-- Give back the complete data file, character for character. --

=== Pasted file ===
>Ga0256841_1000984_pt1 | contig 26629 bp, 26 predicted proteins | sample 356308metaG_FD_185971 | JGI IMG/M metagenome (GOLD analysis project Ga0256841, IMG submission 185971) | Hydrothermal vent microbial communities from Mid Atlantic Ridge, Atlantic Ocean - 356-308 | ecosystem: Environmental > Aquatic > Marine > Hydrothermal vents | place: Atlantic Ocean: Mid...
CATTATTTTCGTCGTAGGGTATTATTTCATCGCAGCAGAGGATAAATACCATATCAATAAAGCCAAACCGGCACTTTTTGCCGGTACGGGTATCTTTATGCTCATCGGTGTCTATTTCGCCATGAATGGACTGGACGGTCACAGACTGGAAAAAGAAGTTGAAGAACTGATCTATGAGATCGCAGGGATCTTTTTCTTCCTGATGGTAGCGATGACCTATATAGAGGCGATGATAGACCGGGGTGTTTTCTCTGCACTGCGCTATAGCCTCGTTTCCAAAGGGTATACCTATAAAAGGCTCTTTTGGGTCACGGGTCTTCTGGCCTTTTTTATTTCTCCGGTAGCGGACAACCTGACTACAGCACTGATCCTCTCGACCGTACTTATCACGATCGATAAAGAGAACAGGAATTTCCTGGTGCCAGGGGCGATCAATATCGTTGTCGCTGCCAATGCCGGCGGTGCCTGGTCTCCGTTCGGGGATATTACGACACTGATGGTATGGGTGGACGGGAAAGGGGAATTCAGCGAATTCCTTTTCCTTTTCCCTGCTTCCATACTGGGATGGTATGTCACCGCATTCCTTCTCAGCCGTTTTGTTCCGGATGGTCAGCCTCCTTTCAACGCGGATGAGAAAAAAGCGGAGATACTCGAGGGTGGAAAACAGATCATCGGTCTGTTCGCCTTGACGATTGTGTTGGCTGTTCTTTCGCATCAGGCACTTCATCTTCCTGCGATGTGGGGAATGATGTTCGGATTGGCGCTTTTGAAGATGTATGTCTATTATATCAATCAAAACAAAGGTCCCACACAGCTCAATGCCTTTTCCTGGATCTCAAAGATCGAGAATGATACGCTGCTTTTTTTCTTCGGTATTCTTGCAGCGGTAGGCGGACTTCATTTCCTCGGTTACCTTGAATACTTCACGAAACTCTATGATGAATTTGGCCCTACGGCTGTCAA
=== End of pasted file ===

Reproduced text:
>Ga0256841_1000984_pt1 | contig 26629 bp, 26 predicted proteins | sample 356308metaG_FD_185971 | JGI IMG/M metagenome (GOLD analysis project Ga0256841, IMG submission 185971) | Hydrothermal vent microbial communities from Mid Atlantic Ridge, Atlantic Ocean - 356-308 | ecosystem: Environmental > Aquatic > Marine > Hydrothermal vents | place: Atlantic Ocean: Mid...
CATTATTTTCGTCGTAGGGTATTATTTCATCGCAGCAGAGGATAAATACCATATCAATAAAGCCAAACCGGCACTTTTTGCCGGTACGGGTATCTTTATGCTCATCGGTGTCTATTTCGCCATGAATGGACTGGACGGTCACAGACTGGAAAAAGAAGTTGAAGAACTGATCTATGAGATCGCAGGGATCTTTTTCTTCCTGATGGTAGCGATGACCTATATAGAGGCGATGATAGACCGGGGTGTTTTCTCTGCACTGCGCTATAGCCTCGTTTCCAAAGGGTATACCTATAAAAGGCTCTTTTGGGTCACGGGTCTTCTGGCCTTTTTTATTTCTCCGGTAGCGGACAACCTGACTACAGCACTGATCCTCTCGACCGTACTTATCACGATCGATAAAGAGAACAGGAATTTCCTGGTGCCAGGGGCGATCAATATCGTTGTCGCTGCCAATGCCGGCGGTGCCTGGTCTCCGTTCGGGGATATTACGACACTGATGGTATGGGTGGACGGGAAAGGGGAATTCAGCGAATTCCTTTTCCTTTTCCCTGCTTCCATACTGGGATGGTATGTCACCGCATTCCTTCTCAGCCGTTTTGTTCCGGATGGTCAGCCTCCTTTCAACGCGGATGAGAAAAAAGCGGAGATACTCGAGGGTGGAAAACAGATCATCGGTCTGTTCGCCTTGACGATTGTGTTGGCTGTTCTTTCGCATCAGGCACTTCATCTTCCTGCGATGTGGGGAATGATGTTCGGATTGGCGCTTTTGAAGATGTATGTCTATTATATCAATCAAAACAAAGGTCCCACACAGCTCAATGCCTTTTCCTGGATCTCAAAGATCGAGAATGATACGCTGCTTTTTTTCTTCGGTATTCTTGCAGCGGTAGGCGGACTTCATTTCCTCGGTTACCTTGAATACTTCACGAAACTCTATGATGAATTTGGCCCTACGGCTGTCAA